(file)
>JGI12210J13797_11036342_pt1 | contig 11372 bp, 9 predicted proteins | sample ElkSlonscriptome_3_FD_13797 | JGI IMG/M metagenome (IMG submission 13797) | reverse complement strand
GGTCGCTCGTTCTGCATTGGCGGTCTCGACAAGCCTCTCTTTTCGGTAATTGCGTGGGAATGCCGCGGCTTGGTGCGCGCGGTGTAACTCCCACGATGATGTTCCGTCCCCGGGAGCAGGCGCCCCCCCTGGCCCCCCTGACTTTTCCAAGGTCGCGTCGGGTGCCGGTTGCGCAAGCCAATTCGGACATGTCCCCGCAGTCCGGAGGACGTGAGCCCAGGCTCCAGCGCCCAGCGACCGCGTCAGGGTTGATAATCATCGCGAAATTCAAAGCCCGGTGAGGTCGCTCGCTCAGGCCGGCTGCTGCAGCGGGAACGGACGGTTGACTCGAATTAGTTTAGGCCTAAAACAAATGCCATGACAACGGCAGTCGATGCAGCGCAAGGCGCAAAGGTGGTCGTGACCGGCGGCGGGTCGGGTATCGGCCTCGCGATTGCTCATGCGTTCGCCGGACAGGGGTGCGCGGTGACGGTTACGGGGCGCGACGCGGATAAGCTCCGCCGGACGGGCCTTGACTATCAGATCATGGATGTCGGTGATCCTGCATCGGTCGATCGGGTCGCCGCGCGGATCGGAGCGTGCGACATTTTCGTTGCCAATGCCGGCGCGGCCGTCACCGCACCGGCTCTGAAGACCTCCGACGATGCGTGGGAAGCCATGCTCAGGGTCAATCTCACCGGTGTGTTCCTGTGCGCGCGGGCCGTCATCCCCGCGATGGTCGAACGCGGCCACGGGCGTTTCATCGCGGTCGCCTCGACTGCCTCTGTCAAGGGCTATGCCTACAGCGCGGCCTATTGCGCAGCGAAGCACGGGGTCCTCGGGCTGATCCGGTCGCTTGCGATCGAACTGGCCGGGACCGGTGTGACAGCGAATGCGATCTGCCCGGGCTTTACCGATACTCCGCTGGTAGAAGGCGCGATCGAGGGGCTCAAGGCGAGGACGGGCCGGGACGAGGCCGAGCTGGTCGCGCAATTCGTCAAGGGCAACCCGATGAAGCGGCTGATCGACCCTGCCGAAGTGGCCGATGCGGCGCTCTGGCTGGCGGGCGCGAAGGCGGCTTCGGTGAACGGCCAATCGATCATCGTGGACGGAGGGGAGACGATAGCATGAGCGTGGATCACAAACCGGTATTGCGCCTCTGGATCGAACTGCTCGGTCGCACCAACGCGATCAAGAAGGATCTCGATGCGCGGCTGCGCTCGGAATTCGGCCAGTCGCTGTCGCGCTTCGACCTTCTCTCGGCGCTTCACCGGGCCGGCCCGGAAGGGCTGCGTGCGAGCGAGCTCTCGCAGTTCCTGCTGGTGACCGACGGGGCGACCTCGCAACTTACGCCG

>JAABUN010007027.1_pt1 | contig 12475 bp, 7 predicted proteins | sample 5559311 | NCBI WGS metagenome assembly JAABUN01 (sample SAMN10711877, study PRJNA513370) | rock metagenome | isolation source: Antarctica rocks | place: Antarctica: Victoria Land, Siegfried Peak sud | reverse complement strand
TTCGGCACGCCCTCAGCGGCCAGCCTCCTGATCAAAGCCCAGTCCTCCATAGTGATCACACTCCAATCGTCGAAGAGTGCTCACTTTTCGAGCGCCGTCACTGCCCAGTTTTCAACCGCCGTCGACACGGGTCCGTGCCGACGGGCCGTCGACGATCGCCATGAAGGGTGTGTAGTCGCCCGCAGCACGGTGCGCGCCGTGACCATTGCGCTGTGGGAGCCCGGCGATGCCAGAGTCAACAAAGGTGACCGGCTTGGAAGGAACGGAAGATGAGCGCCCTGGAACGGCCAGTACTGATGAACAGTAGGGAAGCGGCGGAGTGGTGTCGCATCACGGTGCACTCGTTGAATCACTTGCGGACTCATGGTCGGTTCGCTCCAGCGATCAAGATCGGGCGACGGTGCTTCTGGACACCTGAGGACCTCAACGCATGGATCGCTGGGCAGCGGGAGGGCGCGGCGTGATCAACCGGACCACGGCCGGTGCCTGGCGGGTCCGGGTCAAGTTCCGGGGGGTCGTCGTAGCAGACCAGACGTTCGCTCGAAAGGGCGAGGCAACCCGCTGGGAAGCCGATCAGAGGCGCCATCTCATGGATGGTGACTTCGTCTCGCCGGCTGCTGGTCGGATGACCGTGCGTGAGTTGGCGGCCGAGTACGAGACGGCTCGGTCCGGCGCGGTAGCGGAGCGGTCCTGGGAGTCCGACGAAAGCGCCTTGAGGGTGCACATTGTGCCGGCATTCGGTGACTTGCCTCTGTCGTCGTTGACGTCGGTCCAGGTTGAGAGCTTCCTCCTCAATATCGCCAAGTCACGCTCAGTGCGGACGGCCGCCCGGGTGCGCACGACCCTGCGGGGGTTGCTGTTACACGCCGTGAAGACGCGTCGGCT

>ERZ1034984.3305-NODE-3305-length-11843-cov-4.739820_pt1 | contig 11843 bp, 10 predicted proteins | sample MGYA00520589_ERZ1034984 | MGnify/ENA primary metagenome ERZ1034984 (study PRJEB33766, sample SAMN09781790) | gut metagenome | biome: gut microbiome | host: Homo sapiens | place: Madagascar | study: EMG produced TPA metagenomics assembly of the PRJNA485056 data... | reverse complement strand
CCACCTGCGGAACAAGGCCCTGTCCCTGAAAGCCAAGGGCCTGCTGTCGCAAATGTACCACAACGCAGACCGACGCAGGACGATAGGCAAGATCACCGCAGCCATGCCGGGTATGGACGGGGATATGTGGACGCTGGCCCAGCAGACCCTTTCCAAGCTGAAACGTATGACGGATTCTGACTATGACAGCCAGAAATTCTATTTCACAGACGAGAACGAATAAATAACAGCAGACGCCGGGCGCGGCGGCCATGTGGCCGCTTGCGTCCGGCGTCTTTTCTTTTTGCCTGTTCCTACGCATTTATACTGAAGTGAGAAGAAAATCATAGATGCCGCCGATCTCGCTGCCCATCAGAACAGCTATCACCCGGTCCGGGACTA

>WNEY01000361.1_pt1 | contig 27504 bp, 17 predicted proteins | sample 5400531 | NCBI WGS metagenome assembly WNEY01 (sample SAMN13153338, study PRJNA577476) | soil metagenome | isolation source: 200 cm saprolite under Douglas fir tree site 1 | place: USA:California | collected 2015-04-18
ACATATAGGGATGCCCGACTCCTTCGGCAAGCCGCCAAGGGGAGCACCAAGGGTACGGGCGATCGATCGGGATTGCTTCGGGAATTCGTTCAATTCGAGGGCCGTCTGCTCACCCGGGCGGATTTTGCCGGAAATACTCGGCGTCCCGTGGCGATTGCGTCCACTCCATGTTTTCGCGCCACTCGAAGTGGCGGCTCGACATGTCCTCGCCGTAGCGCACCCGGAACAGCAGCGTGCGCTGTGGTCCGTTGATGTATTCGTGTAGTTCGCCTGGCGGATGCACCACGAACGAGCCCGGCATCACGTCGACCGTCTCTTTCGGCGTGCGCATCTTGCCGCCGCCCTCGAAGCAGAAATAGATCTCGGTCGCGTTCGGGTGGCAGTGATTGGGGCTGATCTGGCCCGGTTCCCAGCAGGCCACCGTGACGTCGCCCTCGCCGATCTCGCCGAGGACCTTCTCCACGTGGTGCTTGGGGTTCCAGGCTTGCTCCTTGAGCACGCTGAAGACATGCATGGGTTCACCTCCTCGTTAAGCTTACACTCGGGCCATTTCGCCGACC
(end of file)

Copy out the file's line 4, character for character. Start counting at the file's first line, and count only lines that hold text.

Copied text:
TTCGGCACGCCCTCAGCGGCCAGCCTCCTGATCAAAGCCCAGTCCTCCATAGTGATCACACTCCAATCGTCGAAGAGTGCTCACTTTTCGAGCGCCGTCACTGCCCAGTTTTCAACCGCCGTCGACACGGGTCCGTGCCGACGGGCCGTCGACGATCGCCATGAAGGGTGTGTAGTCGCCCGCAGCACGGTGCGCGCCGTGACCATTGCGCTGTGGGAGCCCGGCGATGCCAGAGTCAACAAAGGTGACCGGCTTGGAAGGAACGGAAGATGAGCGCCCTGGAACGGCCAGTACTGATGAACAGTAGGGAAGCGGCGGAGTGGTGTCGCATCACGGTGCACTCGTTGAATCACTTGCGGACTCATGGTCGGTTCGCTCCAGCGATCAAGATCGGGCGACGGTGCTTCTGGACACCTGAGGACCTCAACGCATGGATCGCTGGGCAGCGGGAGGGCGCGGCGTGATCAACCGGACCACGGCCGGTGCCTGGCGGGTCCGGGTCAAGTTCCGGGGGGTCGTCGTAGCAGACCAGACGTTCGCTCGAAAGGGCGAGGCAACCCGCTGGGAAGCCGATCAGAGGCGCCATCTCATGGATGGTGACTTCGTCTCGCCGGCTGCTGGTCGGATGACCGTGCGTGAGTTGGCGGCCGAGTACGAGACGGCTCGGTCCGGCGCGGTAGCGGAGCGGTCCTGGGAGTCCGACGAAAGCGCCTTGAGGGTGCACATTGTGCCGGCATTCGGTGACTTGCCTCTGTCGTCGTTGACGTCGGTCCAGGTTGAGAGCTTCCTCCTCAATATCGCCAAGTCACGCTCAGTGCGGACGGCCGCCCGGGTGCGCACGACCCTGCGGGGGTTGCTGTTACACGCCGTGAAGACGCGTCGGCT